Buick Stalls When Gas Tank Is Less than Half Empty

I have a 1995 Buick Century 3.1 wagon that suddenly started stalling when the gas tank was at half or less. Mechanic has tested the fuel pump and fuel injector and they appear to be fine. The stalling can happen when I’m on the highway or standing still. Sometimes the car can start right up again, but other times it is a minute or so before I can start it again and have it run properly. In the meantime it barely chugs along as if no fuel is getting to the engine. Then it suddenly can start again as if nothing was wrong, and run fine until the next stall. Any ideas as to what could be wrong?

Do you keep track of your miles per gallon or miles per tank? Do you know how much it normally takes to fill the tank? Your sending unit could have become inaccurate and you are in fact running out of gas. This suggestion need not apply if you normally keep track of these things, but there are many people who don’t, so I’m suggesting this as a possibility. This is also a common way for a sending unit on a GM to go bad.

I had a similar problem with a '91 cad. a few years ago. It turned out to be the fuel pump. I had it checked by my good friend mechanic, he kept telling me he thought it was the fuel pump, but each time (3) he checked it, he couldn’t find any problems. One day I had to call him from the road to come an get me. So, when it works its good. So when it don’t work, its bad. Let your mechanic drive it a few days, he might can find the problem. The amount of fuel in the tank when this happens, probably has nothing to do with the stalling, unless of course it is about out of fuel.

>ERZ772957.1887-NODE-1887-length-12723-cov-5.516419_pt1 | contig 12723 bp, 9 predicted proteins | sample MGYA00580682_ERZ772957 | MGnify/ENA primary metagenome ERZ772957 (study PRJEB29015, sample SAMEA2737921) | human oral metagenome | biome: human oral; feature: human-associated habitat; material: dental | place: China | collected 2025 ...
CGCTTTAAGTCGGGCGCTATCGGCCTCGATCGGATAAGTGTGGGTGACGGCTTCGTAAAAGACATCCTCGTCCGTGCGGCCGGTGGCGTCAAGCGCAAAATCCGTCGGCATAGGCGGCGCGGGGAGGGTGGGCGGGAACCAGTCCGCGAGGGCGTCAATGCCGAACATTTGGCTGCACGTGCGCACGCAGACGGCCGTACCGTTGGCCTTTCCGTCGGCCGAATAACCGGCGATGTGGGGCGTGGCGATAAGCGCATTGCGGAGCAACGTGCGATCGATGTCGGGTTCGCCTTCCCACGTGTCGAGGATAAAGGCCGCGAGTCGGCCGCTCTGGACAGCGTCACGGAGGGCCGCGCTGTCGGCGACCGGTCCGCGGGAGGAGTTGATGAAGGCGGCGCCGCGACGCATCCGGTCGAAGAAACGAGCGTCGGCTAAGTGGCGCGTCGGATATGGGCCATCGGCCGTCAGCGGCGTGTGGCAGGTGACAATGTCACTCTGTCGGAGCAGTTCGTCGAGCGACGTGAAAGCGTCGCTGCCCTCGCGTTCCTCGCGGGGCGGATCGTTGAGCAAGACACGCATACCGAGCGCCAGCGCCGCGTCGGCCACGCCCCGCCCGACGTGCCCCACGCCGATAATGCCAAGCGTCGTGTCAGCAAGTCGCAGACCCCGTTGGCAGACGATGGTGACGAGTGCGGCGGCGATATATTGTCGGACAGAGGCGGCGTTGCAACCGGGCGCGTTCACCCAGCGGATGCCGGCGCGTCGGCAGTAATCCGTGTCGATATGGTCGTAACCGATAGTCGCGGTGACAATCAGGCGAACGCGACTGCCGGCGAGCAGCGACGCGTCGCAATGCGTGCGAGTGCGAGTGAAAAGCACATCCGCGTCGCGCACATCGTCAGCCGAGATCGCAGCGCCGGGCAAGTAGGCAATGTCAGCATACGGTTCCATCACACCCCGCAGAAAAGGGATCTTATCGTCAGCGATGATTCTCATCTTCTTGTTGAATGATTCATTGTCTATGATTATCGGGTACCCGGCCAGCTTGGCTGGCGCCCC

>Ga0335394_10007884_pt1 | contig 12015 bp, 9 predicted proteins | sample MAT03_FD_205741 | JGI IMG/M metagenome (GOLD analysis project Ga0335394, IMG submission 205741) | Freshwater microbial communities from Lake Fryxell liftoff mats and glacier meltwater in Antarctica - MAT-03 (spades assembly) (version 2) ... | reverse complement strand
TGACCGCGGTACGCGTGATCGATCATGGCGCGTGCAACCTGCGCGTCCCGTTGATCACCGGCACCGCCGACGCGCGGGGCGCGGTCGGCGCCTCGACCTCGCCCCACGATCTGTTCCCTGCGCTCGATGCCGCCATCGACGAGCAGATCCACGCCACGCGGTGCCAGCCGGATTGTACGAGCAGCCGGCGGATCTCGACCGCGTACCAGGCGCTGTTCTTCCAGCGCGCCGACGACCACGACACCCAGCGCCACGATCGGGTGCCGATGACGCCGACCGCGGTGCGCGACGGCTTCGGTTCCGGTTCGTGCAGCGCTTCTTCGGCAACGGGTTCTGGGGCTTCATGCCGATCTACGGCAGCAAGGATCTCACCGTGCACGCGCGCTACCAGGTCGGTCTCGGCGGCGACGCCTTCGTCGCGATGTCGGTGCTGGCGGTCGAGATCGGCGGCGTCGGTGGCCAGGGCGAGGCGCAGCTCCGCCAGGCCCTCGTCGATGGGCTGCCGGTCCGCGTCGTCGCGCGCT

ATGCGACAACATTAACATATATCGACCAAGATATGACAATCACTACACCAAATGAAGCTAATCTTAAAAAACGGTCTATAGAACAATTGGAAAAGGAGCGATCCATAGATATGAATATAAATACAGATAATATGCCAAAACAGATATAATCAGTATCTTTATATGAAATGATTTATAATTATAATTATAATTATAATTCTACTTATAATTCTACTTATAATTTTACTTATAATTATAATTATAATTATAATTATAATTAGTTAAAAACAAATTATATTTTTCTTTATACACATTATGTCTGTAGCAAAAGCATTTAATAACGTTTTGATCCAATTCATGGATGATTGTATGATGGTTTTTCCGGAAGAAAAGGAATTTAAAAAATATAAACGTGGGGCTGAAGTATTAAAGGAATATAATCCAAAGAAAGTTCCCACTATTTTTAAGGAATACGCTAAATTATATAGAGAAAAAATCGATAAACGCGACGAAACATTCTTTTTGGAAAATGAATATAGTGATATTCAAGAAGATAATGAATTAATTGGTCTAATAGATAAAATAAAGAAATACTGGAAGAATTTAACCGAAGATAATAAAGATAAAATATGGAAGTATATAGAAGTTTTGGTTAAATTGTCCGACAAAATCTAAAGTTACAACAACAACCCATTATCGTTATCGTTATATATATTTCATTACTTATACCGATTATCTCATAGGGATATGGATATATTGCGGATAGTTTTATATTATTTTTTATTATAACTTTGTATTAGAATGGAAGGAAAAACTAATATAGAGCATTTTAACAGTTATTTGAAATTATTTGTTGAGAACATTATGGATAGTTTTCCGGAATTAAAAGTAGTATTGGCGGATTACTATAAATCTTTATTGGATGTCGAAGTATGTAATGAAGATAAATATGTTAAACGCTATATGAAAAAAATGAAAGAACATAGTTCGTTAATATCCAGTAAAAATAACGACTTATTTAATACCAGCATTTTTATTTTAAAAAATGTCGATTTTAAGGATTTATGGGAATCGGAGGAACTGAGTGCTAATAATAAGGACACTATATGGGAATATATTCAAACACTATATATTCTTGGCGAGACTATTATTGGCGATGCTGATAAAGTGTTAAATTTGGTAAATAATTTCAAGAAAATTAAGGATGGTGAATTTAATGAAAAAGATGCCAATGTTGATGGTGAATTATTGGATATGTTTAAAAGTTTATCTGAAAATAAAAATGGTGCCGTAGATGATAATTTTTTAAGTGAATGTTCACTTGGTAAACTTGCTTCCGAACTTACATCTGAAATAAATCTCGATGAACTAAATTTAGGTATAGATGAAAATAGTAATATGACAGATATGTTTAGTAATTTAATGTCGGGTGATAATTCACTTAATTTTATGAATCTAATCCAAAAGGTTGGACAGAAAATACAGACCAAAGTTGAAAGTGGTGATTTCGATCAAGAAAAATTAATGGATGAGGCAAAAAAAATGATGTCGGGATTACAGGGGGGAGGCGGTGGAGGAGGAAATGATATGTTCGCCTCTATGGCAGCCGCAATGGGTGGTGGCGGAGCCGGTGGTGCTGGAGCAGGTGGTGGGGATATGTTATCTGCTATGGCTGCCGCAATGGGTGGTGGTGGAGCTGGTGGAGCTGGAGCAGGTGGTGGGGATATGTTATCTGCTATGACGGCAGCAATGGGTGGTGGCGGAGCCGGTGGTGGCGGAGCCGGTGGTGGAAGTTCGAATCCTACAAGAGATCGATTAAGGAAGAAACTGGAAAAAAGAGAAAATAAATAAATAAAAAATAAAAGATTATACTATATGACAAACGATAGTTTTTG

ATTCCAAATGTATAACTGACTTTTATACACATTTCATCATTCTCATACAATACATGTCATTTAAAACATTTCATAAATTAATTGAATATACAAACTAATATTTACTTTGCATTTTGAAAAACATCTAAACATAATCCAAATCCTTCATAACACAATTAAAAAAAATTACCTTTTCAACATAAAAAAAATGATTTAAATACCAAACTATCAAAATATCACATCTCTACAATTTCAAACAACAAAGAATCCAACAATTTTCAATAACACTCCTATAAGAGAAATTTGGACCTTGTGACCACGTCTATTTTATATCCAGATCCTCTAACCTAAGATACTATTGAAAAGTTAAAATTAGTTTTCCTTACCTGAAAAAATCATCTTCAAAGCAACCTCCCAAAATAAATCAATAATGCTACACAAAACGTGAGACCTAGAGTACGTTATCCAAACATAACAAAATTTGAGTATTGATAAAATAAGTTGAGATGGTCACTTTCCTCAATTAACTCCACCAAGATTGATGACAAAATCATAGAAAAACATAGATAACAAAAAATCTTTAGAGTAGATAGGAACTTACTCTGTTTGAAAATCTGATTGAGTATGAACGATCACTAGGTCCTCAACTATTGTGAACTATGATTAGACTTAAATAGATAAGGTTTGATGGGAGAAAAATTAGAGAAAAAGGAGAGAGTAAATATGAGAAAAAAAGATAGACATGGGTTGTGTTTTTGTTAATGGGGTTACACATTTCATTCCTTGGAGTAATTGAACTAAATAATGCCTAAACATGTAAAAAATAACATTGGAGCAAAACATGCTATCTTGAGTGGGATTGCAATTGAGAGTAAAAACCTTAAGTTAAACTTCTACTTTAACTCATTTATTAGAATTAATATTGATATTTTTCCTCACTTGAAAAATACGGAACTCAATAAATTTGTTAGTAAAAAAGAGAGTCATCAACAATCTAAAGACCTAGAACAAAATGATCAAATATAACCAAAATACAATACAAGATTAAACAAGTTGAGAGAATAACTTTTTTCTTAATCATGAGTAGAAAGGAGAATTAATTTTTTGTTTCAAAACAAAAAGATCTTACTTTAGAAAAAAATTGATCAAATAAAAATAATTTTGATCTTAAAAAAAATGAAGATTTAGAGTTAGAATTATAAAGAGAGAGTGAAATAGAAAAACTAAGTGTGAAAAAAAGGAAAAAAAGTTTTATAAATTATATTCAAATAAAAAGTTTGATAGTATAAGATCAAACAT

Buick Stalls When Gas Tank Is Less than Half Empty

The old double-negative, eh? Good thing you clarified in the post body because this would mean it stalls when it’s above the mid point…

Try the simple stuff first. As gas is consumed, the tank must vent to allow air in to replace the fuel. If it doesn’t, a vacuum condition will occur and the pump can be starved. When it stalls, act quickly (but safely) to remove the gas cap and note whether or not there is a big whoosh as air is sucked into the tank.

For that matter, the next time its at a point where this might happen just try driving around without the gas cap for a while and see what happens. This might turn on the check engine light but at least you’ll be able to find out if venting is a problem. If it isn’t venting then I’d be suspecting the fuel pump. The pressure needs to be tested under load, not just sitting at idle.

As gas is pumped out of the tank, the tank breaths air in through an “activated charcoal bed” in your charcoal canister to fill the space. If the “bed” becomes saturated or the line to it becomes kinked or plugged, such that the tank has difficulty breathing in, a vacuum can develop in the airspace that can prevent the pump from being able to pump out gas sufficiently to maintain pressure.

Your charcoal bed may be saturated or your line kinked. Do you “top off” when you fill with gas? In some vehicles that can saturate the bed.

The next time this happens, try removing the gas cap and reinstalling it. If you hear a “whoosh” of air rushing into the tank and the problem goes away, look to the EVAP system for a permanent fix.